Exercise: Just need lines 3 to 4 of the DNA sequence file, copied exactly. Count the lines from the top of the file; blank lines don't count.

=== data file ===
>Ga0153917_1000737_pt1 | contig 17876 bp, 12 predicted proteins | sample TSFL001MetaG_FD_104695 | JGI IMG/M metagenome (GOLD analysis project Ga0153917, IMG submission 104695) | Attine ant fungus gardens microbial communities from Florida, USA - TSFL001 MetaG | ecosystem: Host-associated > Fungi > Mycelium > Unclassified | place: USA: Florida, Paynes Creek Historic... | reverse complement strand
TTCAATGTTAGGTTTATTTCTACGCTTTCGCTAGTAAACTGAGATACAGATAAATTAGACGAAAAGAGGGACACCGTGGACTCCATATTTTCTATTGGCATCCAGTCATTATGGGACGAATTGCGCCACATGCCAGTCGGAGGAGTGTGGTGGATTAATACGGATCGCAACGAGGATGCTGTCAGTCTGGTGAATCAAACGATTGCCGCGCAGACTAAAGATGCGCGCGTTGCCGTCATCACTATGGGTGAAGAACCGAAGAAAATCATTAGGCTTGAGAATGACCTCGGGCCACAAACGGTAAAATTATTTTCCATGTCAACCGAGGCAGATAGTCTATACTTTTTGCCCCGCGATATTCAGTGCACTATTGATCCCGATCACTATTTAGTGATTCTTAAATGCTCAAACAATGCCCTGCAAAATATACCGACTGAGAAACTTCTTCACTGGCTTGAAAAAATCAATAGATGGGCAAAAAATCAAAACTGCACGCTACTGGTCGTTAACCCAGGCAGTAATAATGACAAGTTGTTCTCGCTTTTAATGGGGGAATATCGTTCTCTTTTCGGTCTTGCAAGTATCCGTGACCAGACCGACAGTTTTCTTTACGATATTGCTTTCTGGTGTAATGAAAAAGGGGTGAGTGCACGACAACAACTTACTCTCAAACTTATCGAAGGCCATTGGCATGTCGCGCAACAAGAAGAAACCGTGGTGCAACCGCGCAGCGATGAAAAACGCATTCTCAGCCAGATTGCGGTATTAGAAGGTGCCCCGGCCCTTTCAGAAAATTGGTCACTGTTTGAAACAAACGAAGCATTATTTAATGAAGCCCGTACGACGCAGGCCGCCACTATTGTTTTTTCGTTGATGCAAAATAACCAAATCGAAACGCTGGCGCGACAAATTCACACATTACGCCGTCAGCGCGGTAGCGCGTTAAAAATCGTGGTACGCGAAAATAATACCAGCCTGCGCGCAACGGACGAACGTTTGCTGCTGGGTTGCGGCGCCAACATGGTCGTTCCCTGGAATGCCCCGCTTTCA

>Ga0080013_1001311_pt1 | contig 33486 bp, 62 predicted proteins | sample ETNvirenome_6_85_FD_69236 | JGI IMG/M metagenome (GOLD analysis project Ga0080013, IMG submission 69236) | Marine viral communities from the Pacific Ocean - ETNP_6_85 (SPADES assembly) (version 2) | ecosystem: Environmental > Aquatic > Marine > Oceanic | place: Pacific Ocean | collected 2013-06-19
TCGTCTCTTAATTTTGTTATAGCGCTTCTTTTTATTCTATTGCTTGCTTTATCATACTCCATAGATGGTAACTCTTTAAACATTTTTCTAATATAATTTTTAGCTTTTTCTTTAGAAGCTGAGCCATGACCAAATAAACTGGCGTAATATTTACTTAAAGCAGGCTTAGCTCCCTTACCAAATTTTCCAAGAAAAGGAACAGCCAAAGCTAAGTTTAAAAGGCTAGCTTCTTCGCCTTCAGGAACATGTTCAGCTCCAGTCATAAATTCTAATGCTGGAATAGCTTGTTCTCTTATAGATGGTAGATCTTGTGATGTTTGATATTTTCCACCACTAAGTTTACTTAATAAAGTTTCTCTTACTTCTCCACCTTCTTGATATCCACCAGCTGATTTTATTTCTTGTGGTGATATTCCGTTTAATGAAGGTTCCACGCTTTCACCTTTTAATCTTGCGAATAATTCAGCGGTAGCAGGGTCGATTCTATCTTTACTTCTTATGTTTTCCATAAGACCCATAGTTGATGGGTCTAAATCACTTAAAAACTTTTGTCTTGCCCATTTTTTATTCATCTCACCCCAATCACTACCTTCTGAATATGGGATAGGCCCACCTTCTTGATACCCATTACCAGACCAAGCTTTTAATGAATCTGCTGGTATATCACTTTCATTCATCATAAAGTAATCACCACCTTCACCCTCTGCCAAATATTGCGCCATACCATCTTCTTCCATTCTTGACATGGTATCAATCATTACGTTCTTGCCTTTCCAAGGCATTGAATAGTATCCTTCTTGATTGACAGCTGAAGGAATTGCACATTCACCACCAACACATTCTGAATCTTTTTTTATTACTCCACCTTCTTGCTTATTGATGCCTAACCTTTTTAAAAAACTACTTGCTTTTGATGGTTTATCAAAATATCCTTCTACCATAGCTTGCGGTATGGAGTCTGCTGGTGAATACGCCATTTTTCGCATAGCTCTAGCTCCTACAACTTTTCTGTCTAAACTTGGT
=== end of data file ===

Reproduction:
>Ga0080013_1001311_pt1 | contig 33486 bp, 62 predicted proteins | sample ETNvirenome_6_85_FD_69236 | JGI IMG/M metagenome (GOLD analysis project Ga0080013, IMG submission 69236) | Marine viral communities from the Pacific Ocean - ETNP_6_85 (SPADES assembly) (version 2) | ecosystem: Environmental > Aquatic > Marine > Oceanic | place: Pacific Ocean | collected 2013-06-19
TCGTCTCTTAATTTTGTTATAGCGCTTCTTTTTATTCTATTGCTTGCTTTATCATACTCCATAGATGGTAACTCTTTAAACATTTTTCTAATATAATTTTTAGCTTTTTCTTTAGAAGCTGAGCCATGACCAAATAAACTGGCGTAATATTTACTTAAAGCAGGCTTAGCTCCCTTACCAAATTTTCCAAGAAAAGGAACAGCCAAAGCTAAGTTTAAAAGGCTAGCTTCTTCGCCTTCAGGAACATGTTCAGCTCCAGTCATAAATTCTAATGCTGGAATAGCTTGTTCTCTTATAGATGGTAGATCTTGTGATGTTTGATATTTTCCACCACTAAGTTTACTTAATAAAGTTTCTCTTACTTCTCCACCTTCTTGATATCCACCAGCTGATTTTATTTCTTGTGGTGATATTCCGTTTAATGAAGGTTCCACGCTTTCACCTTTTAATCTTGCGAATAATTCAGCGGTAGCAGGGTCGATTCTATCTTTACTTCTTATGTTTTCCATAAGACCCATAGTTGATGGGTCTAAATCACTTAAAAACTTTTGTCTTGCCCATTTTTTATTCATCTCACCCCAATCACTACCTTCTGAATATGGGATAGGCCCACCTTCTTGATACCCATTACCAGACCAAGCTTTTAATGAATCTGCTGGTATATCACTTTCATTCATCATAAAGTAATCACCACCTTCACCCTCTGCCAAATATTGCGCCATACCATCTTCTTCCATTCTTGACATGGTATCAATCATTACGTTCTTGCCTTTCCAAGGCATTGAATAGTATCCTTCTTGATTGACAGCTGAAGGAATTGCACATTCACCACCAACACATTCTGAATCTTTTTTTATTACTCCACCTTCTTGCTTATTGATGCCTAACCTTTTTAAAAAACTACTTGCTTTTGATGGTTTATCAAAATATCCTTCTACCATAGCTTGCGGTATGGAGTCTGCTGGTGAATACGCCATTTTTCGCATAGCTCTAGCTCCTACAACTTTTCTGTCTAAACTTGGT